Why Listening to Books is as Valuable as Reading Them.

The discussion surrounding Audiobooks has been ongoing for years at this point. It feels like every now, and then the debate reignites, with different sides arguing their points for and against, Audiobooks.

We'd argue the point that there is tremendous value in listening to books, and we're going to explain why we believe this to be the case.

Accessibility

If you’re a person who is on the side against audiobooks, we want you to consider this point; not everyone likes to read. I know, the horror. There are a variety of reasons why someone might not enjoy the process of reading. They might struggle to concentrate or actually read long-form content. Whatever the reason might be, audiobooks provide them with a digestible alternative, and isn’t reading in some form better than not at all?

However, sometimes it isn’t even a matter of enjoying reading, and more an ability to do so. It’s essential to understand that people lead busy lives that don’t always allow time for reading. While you might make the time, some people simply aren’t able to, and that’s okay. Audiobooks can fill in those gaps that many people experience.

With audiobooks, you can listen to them while doing things that don’t require much thinking. So whether you’re cooking, exercising, cleaning, working, or whatever it may be, you’re able to get stuff done and get a good book in at the same time.

Improvements to Literacy Skills

There is an incredible benefit to audiobooks that can sometimes be lacking in physical reading, improved literacy. It sounds bizarre when you read it back, but it is true. While this is especially evident in the developing minds of children, that doesn’t mean teens/adults are immune.

When we listen to something, truly listen, we sometimes pick up on certain things. It could be a word we are maybe unfamiliar with, or dialects, etc. When you’re listening to a book, it’s different than listening to a conversation. You pick up on things such as sentence structure, vocabulary, and general overall reading comprehension.

You’re potentially more likely to pick up on these things through audiobooks than you might be in written form due to how the book is read. You can pick up on the way in which the words are being used and understand how they can change in different contexts.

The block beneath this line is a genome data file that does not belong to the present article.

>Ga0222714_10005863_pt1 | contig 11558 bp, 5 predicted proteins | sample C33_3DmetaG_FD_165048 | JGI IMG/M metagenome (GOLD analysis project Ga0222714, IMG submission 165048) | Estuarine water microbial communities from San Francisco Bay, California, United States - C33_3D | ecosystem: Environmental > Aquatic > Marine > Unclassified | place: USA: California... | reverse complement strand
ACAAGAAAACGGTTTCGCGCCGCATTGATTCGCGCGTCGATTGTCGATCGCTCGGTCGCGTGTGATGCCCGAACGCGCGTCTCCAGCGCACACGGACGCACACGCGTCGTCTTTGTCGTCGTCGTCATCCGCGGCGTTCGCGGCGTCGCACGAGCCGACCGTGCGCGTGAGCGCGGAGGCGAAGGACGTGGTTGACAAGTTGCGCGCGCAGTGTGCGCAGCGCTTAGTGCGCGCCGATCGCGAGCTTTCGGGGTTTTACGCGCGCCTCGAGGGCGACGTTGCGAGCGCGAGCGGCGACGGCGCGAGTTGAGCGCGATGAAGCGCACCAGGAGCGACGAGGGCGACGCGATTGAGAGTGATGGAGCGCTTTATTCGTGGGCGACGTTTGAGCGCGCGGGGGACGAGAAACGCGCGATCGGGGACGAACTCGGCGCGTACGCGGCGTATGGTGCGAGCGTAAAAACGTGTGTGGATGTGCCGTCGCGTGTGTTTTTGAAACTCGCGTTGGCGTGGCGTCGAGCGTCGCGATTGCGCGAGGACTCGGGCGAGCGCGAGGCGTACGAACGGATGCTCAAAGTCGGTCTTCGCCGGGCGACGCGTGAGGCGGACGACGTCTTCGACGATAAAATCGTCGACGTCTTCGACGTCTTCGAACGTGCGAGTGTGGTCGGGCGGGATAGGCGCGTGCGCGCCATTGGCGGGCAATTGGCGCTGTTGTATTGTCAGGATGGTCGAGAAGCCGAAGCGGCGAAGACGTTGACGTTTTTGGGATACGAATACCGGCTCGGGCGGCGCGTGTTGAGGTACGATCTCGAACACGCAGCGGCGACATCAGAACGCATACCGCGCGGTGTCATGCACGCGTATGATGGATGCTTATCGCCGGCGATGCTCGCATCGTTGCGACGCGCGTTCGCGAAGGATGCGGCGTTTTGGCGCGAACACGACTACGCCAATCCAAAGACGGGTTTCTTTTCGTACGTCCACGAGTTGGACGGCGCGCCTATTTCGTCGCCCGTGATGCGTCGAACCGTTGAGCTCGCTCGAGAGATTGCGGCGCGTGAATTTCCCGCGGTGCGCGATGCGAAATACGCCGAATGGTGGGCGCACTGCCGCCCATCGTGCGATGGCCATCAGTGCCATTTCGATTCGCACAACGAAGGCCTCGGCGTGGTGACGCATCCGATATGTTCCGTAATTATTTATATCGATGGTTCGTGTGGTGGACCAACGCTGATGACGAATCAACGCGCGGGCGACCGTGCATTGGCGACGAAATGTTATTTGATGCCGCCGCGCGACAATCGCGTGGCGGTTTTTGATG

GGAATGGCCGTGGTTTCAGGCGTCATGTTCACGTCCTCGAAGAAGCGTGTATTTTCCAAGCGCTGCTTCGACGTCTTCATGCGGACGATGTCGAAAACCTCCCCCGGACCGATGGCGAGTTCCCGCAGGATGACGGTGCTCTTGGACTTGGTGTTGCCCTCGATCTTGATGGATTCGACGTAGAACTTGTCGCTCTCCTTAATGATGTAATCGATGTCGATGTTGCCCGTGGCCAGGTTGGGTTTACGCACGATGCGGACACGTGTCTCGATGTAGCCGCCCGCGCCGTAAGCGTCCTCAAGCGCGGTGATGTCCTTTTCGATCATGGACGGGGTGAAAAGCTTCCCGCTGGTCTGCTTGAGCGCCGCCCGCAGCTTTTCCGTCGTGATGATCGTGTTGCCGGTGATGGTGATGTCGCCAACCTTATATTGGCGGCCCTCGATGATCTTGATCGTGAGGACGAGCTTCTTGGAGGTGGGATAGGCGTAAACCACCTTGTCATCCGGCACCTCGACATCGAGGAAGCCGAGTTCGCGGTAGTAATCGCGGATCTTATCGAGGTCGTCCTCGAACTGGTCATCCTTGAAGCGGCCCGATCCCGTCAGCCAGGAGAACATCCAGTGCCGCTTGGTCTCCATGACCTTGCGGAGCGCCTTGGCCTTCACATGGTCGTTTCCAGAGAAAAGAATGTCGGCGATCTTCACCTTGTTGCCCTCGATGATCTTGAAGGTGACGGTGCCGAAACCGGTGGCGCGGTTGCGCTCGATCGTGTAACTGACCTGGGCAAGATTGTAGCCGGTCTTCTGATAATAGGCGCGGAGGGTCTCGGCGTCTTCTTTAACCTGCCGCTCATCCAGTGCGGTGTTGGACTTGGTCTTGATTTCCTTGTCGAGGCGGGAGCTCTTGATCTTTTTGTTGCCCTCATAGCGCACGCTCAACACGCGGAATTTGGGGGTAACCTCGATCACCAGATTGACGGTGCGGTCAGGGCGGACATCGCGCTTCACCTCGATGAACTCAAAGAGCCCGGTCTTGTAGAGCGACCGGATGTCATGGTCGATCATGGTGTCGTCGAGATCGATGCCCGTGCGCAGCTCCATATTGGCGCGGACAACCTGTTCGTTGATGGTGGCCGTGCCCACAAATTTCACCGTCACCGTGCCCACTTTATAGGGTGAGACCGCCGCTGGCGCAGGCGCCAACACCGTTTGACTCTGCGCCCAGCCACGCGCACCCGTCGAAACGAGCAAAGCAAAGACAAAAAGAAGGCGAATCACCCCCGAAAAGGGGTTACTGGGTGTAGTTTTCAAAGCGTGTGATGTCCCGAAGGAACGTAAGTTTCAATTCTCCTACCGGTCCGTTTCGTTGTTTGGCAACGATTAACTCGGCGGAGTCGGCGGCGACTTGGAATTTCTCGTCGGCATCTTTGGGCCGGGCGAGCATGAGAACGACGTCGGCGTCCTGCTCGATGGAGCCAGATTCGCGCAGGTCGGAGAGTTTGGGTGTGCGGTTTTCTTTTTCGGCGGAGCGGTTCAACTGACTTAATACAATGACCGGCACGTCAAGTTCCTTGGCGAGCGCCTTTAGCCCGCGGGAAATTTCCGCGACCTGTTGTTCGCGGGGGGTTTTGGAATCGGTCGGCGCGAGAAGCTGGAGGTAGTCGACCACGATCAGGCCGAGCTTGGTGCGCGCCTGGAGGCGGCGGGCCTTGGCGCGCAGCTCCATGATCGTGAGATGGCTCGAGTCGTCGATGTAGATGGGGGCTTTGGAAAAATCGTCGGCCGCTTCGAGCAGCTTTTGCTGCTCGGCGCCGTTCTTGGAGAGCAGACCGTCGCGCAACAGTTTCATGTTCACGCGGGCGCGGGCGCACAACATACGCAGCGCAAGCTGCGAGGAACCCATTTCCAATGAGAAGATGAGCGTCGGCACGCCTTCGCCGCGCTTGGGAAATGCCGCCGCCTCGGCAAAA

Expanding Imagination

Brain’s are more capable of producing meaningful imagery when listening to a story than when they read one. This is because reading requires the reader to use their imagination to fill in certain gaps. These gaps can include elements like voices, accents, sounds, etc. When you’re mentally creating a picture of what’s happening, having all these elements helps to fully establish a scene more vividly in your imagination.

With audiobooks, you’re listening to a narrator tell you a story using a seasoned author’s words. With the combination of the author’s words and the narrator’s storytelling abilities, you’re given an opportunity to imagine what the author’s written in a more defined way.

Deeper Connection, Understanding, and Response

As humans, we’re conditioned to communicate auditorily. When we hear someone telling us a story, we pick up on the social tendencies and adapt accordingly. Listening to a story means we’re getting that social tendencies element infused into the story that we’d otherwise have to fill in ourselves. Art is a subjective medium and, as a result, can have varying outcomes in perception. Audiobooks vastly narrow that perception and allow us to find the resonance more easily. As a result, we’re more susceptible to a deeper appreciation of the story and the many facets of its existence.

Physical books are just as capable of producing similar results. Still, audiobooks have been found to facilitate a much more potent response.

Beneficial For All Ages

Children’s attention spans are not always well equipped to read a book. While this is not to say they’re incapable of doing so, we’re simply saying that some aren’t a fan of doing it. In addition, reading a book is often assigned homework for children, which can lead to them associating the act of reading with the chore-like qualities of homework.

Audiobooks can pull children back into the world of literature with a new sense of purpose. You can treat it as a gateway drug of sorts. Play audiobooks in the car on the way to school or whenever you’re all together. Let them listen to a bit of an audiobook before bed, and slowly start to expose them to physical books suited for their age. Even if they reject physical books, they’re still gaining countless previously mentioned benefits, and that’s what really matters.

Higher Retention of Knowledge

Beyond the emotional resonance and literacy improvement capabilities, audiobooks are helpful when it comes to retaining knowledge of almost all kinds.

Just like watching documentaries can expand your knowledge about past events or specific topics, so can non-fiction audiobooks. Whereas listening to a fiction audiobook is entertaining with secondary benefits, non-fiction audiobooks expand and develop your understanding of specific topics, lifestyles, people, or practices.

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Long before books even existed, people gathered around to hear storytellers weave their tales in person. In addition to that, while you were growing up, you attended school where teachers verbally parted with knowledge in order to teach you common knowledge and critical thinking. Audiobooks are merely an extension of age-old practices that shouldn’t be shunned, and neither should the people who devour such content.

Knowledge is power; it doesn’t matter whether it comes from a physical book or an audiobook. What matters is acquiring that knowledge and how you use it.